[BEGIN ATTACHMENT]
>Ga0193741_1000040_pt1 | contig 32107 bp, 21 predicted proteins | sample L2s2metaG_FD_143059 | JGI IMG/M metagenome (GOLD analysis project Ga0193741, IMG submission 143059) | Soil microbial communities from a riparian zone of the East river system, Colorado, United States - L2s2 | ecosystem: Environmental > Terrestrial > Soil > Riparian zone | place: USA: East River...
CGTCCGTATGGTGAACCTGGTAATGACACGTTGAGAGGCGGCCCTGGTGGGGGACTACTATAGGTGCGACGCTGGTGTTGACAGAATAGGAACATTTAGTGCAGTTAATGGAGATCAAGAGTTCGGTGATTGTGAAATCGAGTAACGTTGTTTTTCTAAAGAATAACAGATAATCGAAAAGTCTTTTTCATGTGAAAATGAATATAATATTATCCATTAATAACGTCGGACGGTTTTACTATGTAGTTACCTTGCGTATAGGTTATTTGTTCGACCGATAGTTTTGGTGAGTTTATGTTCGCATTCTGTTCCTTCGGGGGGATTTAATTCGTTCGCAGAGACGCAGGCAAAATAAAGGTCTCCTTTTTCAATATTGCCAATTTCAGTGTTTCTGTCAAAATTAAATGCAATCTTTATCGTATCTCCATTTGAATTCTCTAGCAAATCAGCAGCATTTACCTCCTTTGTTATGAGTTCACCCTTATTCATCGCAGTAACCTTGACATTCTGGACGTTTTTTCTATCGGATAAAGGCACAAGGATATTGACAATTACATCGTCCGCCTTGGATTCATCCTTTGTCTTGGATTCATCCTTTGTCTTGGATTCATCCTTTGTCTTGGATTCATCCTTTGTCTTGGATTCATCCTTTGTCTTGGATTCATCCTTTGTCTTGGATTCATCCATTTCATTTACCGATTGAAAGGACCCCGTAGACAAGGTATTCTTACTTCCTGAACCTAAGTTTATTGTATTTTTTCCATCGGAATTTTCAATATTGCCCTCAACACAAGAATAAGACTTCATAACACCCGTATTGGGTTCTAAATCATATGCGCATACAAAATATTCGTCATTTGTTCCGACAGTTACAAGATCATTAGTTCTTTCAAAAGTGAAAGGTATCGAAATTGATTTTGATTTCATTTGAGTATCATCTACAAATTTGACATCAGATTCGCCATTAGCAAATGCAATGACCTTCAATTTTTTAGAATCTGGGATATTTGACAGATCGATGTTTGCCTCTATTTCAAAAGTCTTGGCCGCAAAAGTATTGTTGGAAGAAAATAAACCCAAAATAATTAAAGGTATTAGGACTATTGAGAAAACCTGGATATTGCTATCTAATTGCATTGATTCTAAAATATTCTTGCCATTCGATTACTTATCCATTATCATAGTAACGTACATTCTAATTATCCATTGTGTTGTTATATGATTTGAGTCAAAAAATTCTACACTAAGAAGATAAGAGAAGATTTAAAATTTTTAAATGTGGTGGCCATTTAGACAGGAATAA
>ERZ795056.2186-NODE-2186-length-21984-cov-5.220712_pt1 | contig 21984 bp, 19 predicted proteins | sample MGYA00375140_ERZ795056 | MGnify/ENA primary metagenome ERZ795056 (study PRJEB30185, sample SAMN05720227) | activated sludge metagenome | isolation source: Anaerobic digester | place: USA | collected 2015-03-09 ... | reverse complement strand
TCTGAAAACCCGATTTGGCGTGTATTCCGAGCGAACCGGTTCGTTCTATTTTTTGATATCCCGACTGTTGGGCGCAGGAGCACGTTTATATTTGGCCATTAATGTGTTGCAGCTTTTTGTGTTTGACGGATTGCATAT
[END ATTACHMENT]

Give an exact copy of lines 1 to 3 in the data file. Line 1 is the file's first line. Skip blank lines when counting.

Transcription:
>Ga0193741_1000040_pt1 | contig 32107 bp, 21 predicted proteins | sample L2s2metaG_FD_143059 | JGI IMG/M metagenome (GOLD analysis project Ga0193741, IMG submission 143059) | Soil microbial communities from a riparian zone of the East river system, Colorado, United States - L2s2 | ecosystem: Environmental > Terrestrial > Soil > Riparian zone | place: USA: East River...
CGTCCGTATGGTGAACCTGGTAATGACACGTTGAGAGGCGGCCCTGGTGGGGGACTACTATAGGTGCGACGCTGGTGTTGACAGAATAGGAACATTTAGTGCAGTTAATGGAGATCAAGAGTTCGGTGATTGTGAAATCGAGTAACGTTGTTTTTCTAAAGAATAACAGATAATCGAAAAGTCTTTTTCATGTGAAAATGAATATAATATTATCCATTAATAACGTCGGACGGTTTTACTATGTAGTTACCTTGCGTATAGGTTATTTGTTCGACCGATAGTTTTGGTGAGTTTATGTTCGCATTCTGTTCCTTCGGGGGGATTTAATTCGTTCGCAGAGACGCAGGCAAAATAAAGGTCTCCTTTTTCAATATTGCCAATTTCAGTGTTTCTGTCAAAATTAAATGCAATCTTTATCGTATCTCCATTTGAATTCTCTAGCAAATCAGCAGCATTTACCTCCTTTGTTATGAGTTCACCCTTATTCATCGCAGTAACCTTGACATTCTGGACGTTTTTTCTATCGGATAAAGGCACAAGGATATTGACAATTACATCGTCCGCCTTGGATTCATCCTTTGTCTTGGATTCATCCTTTGTCTTGGATTCATCCTTTGTCTTGGATTCATCCTTTGTCTTGGATTCATCCTTTGTCTTGGATTCATCCTTTGTCTTGGATTCATCCATTTCATTTACCGATTGAAAGGACCCCGTAGACAAGGTATTCTTACTTCCTGAACCTAAGTTTATTGTATTTTTTCCATCGGAATTTTCAATATTGCCCTCAACACAAGAATAAGACTTCATAACACCCGTATTGGGTTCTAAATCATATGCGCATACAAAATATTCGTCATTTGTTCCGACAGTTACAAGATCATTAGTTCTTTCAAAAGTGAAAGGTATCGAAATTGATTTTGATTTCATTTGAGTATCATCTACAAATTTGACATCAGATTCGCCATTAGCAAATGCAATGACCTTCAATTTTTTAGAATCTGGGATATTTGACAGATCGATGTTTGCCTCTATTTCAAAAGTCTTGGCCGCAAAAGTATTGTTGGAAGAAAATAAACCCAAAATAATTAAAGGTATTAGGACTATTGAGAAAACCTGGATATTGCTATCTAATTGCATTGATTCTAAAATATTCTTGCCATTCGATTACTTATCCATTATCATAGTAACGTACATTCTAATTATCCATTGTGTTGTTATATGATTTGAGTCAAAAAATTCTACACTAAGAAGATAAGAGAAGATTTAAAATTTTTAAATGTGGTGGCCATTTAGACAGGAATAA
>ERZ795056.2186-NODE-2186-length-21984-cov-5.220712_pt1 | contig 21984 bp, 19 predicted proteins | sample MGYA00375140_ERZ795056 | MGnify/ENA primary metagenome ERZ795056 (study PRJEB30185, sample SAMN05720227) | activated sludge metagenome | isolation source: Anaerobic digester | place: USA | collected 2015-03-09 ... | reverse complement strand